We often hear about how Widji trips change people's lives, about how lifelong friendships are made and respect for the environment is learned, but what we don’t hear about as much is what happens after camp. What happens when that trail glow from our trips doesn’t fade? It inspires us to seek adventure and push the limits on where we can go and what we can do. We try to have a positive impact on the world one small step at a time.

Mitzi and I met on our voyageur trip in 2010 and remained close ever since. We guided glacier tours in Alaska for a summer and schemed about what our next adventure would be. This summer, we will be the first all-female to compete in the Yukon 1000, the world’s longest canoe and kayak race.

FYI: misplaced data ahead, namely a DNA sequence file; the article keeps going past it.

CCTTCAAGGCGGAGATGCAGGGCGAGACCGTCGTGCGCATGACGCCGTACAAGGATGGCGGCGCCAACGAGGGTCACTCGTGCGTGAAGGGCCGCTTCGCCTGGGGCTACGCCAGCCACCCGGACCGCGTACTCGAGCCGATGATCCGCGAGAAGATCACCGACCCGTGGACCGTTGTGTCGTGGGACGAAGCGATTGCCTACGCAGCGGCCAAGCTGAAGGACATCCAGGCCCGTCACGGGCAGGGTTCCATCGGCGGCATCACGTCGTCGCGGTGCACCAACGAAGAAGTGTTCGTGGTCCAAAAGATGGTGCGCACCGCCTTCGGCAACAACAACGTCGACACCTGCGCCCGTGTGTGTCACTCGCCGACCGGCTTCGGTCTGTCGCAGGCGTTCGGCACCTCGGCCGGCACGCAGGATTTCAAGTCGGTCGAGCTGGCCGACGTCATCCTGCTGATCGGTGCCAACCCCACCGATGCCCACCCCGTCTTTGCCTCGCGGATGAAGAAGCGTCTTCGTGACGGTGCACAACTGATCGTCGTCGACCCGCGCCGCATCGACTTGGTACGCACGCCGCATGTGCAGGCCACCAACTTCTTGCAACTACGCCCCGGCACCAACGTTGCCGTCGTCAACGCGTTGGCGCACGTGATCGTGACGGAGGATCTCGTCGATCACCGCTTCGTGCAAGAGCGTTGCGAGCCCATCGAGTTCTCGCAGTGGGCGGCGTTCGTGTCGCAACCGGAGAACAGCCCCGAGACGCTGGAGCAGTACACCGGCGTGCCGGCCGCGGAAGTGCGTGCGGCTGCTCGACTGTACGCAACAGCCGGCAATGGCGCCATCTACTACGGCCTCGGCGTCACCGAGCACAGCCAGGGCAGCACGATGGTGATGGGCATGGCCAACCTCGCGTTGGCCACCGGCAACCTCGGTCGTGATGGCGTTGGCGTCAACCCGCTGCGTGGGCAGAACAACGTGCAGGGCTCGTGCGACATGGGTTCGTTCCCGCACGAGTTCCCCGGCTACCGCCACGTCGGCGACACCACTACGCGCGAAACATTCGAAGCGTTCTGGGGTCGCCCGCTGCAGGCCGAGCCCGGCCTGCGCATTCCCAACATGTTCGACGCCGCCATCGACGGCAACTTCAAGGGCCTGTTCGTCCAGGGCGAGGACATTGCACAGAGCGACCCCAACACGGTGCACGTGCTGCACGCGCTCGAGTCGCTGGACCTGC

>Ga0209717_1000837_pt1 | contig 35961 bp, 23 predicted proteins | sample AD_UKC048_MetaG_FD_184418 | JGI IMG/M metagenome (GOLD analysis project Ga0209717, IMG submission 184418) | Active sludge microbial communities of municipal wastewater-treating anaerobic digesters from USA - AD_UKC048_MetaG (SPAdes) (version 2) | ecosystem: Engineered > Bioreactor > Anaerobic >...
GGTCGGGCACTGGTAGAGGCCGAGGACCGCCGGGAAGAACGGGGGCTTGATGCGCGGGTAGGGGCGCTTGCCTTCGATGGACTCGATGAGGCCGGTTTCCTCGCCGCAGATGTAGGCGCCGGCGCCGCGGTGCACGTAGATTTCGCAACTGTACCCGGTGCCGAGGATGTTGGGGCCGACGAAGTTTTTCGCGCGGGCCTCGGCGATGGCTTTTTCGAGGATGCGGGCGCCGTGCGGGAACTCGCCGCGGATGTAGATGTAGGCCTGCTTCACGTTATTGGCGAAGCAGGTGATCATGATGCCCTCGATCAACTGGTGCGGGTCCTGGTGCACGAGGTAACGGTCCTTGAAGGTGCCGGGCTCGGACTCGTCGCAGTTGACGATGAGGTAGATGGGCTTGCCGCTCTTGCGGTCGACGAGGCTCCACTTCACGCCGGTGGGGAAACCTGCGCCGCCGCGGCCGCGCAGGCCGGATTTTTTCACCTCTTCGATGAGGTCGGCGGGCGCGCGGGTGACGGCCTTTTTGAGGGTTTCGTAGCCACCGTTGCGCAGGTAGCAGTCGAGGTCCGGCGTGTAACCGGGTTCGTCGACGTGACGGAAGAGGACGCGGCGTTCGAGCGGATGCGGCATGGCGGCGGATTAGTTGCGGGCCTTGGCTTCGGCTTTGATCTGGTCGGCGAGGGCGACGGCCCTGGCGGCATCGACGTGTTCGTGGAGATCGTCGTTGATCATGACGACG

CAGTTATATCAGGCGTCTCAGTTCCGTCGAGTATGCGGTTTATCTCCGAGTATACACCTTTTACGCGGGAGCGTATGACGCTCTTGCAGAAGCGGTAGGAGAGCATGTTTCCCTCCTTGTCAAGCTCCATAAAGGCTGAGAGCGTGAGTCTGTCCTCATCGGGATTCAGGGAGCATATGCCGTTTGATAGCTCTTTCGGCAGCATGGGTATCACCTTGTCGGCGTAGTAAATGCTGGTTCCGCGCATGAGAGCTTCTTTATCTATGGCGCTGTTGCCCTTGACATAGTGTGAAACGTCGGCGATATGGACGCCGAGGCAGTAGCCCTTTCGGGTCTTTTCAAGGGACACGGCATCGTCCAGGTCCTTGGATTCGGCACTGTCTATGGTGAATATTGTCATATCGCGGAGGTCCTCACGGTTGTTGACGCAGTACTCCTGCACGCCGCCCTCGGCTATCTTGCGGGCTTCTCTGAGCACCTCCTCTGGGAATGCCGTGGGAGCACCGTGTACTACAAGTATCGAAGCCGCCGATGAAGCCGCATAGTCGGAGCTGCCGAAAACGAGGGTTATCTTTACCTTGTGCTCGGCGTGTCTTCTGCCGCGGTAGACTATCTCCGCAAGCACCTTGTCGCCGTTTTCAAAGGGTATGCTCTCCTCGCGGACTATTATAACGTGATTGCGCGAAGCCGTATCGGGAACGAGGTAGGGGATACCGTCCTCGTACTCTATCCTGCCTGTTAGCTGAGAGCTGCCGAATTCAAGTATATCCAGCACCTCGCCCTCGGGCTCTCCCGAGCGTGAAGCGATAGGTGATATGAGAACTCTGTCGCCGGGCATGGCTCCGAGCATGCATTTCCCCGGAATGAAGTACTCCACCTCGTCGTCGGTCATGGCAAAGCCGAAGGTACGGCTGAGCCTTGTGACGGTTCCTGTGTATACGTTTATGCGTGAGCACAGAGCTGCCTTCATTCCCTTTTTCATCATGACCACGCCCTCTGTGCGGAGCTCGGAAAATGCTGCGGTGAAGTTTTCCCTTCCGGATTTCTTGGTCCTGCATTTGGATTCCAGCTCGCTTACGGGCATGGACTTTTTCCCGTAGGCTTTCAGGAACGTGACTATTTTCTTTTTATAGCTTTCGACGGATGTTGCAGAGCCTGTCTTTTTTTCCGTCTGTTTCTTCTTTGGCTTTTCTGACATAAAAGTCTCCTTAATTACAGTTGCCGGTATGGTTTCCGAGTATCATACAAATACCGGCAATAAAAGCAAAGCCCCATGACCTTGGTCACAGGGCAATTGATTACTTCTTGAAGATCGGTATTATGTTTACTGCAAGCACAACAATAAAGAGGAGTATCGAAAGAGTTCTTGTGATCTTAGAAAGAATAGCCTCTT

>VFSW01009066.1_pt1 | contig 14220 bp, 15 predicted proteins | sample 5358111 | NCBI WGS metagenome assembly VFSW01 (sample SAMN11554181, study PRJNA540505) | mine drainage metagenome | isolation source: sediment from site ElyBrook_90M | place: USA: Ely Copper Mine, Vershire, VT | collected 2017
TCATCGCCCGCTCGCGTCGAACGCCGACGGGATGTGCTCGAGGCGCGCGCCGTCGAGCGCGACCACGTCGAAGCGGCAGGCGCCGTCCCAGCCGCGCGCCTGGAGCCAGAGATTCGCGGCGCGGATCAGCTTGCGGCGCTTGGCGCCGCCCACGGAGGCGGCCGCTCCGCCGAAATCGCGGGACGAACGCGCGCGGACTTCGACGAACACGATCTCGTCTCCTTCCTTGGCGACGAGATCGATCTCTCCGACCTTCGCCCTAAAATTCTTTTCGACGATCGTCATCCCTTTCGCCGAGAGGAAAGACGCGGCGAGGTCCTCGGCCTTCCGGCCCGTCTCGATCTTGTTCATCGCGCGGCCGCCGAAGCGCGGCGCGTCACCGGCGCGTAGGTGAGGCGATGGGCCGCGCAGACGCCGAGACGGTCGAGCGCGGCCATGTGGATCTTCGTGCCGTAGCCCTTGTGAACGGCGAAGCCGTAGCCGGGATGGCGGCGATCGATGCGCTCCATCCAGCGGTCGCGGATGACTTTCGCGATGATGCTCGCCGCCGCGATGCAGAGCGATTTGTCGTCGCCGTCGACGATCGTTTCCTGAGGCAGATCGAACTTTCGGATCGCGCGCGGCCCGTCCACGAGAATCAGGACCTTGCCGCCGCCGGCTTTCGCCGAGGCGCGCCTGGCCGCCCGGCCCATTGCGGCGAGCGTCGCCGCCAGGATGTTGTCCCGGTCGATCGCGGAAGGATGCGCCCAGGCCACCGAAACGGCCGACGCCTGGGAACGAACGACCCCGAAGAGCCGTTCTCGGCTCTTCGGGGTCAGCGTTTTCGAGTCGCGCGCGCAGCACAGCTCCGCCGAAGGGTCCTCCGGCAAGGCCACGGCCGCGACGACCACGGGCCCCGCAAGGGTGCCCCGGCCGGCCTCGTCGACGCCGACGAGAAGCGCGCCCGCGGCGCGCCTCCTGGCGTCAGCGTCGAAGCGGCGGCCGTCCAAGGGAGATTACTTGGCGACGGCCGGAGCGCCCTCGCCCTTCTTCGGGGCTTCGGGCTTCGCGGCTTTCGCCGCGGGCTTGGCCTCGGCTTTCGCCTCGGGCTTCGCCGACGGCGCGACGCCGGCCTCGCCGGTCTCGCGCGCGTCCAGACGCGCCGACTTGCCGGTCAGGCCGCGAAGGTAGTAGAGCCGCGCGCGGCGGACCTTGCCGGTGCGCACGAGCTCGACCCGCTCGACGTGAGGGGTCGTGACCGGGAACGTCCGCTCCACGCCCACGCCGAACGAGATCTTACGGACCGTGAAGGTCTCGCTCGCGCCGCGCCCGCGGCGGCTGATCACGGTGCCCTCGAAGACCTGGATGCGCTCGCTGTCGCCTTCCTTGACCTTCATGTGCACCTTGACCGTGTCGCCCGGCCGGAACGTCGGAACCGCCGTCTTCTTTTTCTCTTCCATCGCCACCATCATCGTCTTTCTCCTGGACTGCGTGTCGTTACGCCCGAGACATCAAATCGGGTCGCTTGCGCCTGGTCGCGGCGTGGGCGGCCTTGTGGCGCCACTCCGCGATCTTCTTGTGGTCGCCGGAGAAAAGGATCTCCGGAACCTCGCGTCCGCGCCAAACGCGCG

We want to share our story with anyone that’s willing to listen. We want everyone to know what happens after camp ends can be exhilarating and life-changing if you let it be. Many have asked why we are doing this, and the first answer we give is that we want something challenging and memorable to mark the end of our college careers. The honest answer is that we want to show kids that you can race a thousand miles if you want to, all you have to do is believe in yourself. Widji gave us the confidence we needed to go out and pursue our passions, and for that, we cannot be any more grateful.

Follow us in our attempts to make a difference.

Peace on the waterways.

Alana Weier

Camp Icaghowan

Camp is the only place I really feel at home. Camp Icaghowan is the only place that will ever make me as happy as I can be. I love the staff and the friends I meet here. My favorite memory from camp so far is getting my chip. I have 4 chips. My favorite chip that I have gotten has a sun on it. My favorite chip venture was my most recent time at camp. We went out in the A field and the counselors gave us papers with clues on them as to where our chip was. I really liked looking for my chip and in the end, it was in the archery range. Anyways that's my favorite stuff about my chips!